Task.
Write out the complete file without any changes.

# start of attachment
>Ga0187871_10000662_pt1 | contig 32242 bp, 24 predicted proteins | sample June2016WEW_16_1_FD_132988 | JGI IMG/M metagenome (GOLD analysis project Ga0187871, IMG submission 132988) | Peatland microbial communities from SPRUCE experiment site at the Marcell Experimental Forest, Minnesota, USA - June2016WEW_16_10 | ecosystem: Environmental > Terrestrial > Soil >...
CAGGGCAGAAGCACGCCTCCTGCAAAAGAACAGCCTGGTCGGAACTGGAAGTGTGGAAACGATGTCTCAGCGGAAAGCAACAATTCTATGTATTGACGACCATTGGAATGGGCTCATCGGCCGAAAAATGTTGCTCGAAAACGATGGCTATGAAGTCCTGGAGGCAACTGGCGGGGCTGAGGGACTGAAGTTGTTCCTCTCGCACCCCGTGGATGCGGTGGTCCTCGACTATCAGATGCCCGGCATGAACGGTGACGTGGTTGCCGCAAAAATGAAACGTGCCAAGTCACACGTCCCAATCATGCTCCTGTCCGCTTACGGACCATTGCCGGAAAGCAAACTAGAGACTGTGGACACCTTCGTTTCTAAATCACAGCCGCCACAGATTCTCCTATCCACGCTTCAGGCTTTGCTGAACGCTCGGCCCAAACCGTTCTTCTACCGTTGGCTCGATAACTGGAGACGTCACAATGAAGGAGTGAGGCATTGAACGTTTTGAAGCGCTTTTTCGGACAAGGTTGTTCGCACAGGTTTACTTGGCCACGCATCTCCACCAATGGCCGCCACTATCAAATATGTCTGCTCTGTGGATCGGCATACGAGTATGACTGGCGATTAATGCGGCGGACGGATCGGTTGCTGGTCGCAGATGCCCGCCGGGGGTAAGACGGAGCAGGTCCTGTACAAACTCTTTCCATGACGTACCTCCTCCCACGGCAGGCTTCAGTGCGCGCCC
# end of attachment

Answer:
>Ga0187871_10000662_pt1 | contig 32242 bp, 24 predicted proteins | sample June2016WEW_16_1_FD_132988 | JGI IMG/M metagenome (GOLD analysis project Ga0187871, IMG submission 132988) | Peatland microbial communities from SPRUCE experiment site at the Marcell Experimental Forest, Minnesota, USA - June2016WEW_16_10 | ecosystem: Environmental > Terrestrial > Soil >...
CAGGGCAGAAGCACGCCTCCTGCAAAAGAACAGCCTGGTCGGAACTGGAAGTGTGGAAACGATGTCTCAGCGGAAAGCAACAATTCTATGTATTGACGACCATTGGAATGGGCTCATCGGCCGAAAAATGTTGCTCGAAAACGATGGCTATGAAGTCCTGGAGGCAACTGGCGGGGCTGAGGGACTGAAGTTGTTCCTCTCGCACCCCGTGGATGCGGTGGTCCTCGACTATCAGATGCCCGGCATGAACGGTGACGTGGTTGCCGCAAAAATGAAACGTGCCAAGTCACACGTCCCAATCATGCTCCTGTCCGCTTACGGACCATTGCCGGAAAGCAAACTAGAGACTGTGGACACCTTCGTTTCTAAATCACAGCCGCCACAGATTCTCCTATCCACGCTTCAGGCTTTGCTGAACGCTCGGCCCAAACCGTTCTTCTACCGTTGGCTCGATAACTGGAGACGTCACAATGAAGGAGTGAGGCATTGAACGTTTTGAAGCGCTTTTTCGGACAAGGTTGTTCGCACAGGTTTACTTGGCCACGCATCTCCACCAATGGCCGCCACTATCAAATATGTCTGCTCTGTGGATCGGCATACGAGTATGACTGGCGATTAATGCGGCGGACGGATCGGTTGCTGGTCGCAGATGCCCGCCGGGGGTAAGACGGAGCAGGTCCTGTACAAACTCTTTCCATGACGTACCTCCTCCCACGGCAGGCTTCAGTGCGCGCCC